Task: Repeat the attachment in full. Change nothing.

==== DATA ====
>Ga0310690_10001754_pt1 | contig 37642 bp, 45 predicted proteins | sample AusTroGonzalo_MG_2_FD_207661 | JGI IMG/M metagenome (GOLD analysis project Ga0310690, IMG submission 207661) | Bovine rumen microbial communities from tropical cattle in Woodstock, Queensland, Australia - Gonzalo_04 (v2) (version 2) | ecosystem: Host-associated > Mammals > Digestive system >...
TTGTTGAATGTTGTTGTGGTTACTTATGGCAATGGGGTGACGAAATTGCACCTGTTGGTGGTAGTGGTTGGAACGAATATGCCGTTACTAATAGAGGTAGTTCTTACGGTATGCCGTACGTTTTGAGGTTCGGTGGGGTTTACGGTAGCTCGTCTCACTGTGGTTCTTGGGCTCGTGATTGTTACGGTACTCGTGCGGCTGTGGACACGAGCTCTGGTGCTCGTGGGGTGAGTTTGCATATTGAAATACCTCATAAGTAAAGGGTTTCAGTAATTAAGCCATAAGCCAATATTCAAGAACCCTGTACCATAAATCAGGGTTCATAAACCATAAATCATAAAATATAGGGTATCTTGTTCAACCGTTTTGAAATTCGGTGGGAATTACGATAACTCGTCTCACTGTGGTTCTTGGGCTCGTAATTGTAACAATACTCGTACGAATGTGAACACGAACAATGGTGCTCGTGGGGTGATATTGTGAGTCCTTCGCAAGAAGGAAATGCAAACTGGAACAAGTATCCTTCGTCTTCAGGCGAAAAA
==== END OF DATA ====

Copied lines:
>Ga0310690_10001754_pt1 | contig 37642 bp, 45 predicted proteins | sample AusTroGonzalo_MG_2_FD_207661 | JGI IMG/M metagenome (GOLD analysis project Ga0310690, IMG submission 207661) | Bovine rumen microbial communities from tropical cattle in Woodstock, Queensland, Australia - Gonzalo_04 (v2) (version 2) | ecosystem: Host-associated > Mammals > Digestive system >...
TTGTTGAATGTTGTTGTGGTTACTTATGGCAATGGGGTGACGAAATTGCACCTGTTGGTGGTAGTGGTTGGAACGAATATGCCGTTACTAATAGAGGTAGTTCTTACGGTATGCCGTACGTTTTGAGGTTCGGTGGGGTTTACGGTAGCTCGTCTCACTGTGGTTCTTGGGCTCGTGATTGTTACGGTACTCGTGCGGCTGTGGACACGAGCTCTGGTGCTCGTGGGGTGAGTTTGCATATTGAAATACCTCATAAGTAAAGGGTTTCAGTAATTAAGCCATAAGCCAATATTCAAGAACCCTGTACCATAAATCAGGGTTCATAAACCATAAATCATAAAATATAGGGTATCTTGTTCAACCGTTTTGAAATTCGGTGGGAATTACGATAACTCGTCTCACTGTGGTTCTTGGGCTCGTAATTGTAACAATACTCGTACGAATGTGAACACGAACAATGGTGCTCGTGGGGTGATATTGTGAGTCCTTCGCAAGAAGGAAATGCAAACTGGAACAAGTATCCTTCGTCTTCAGGCGAAAAA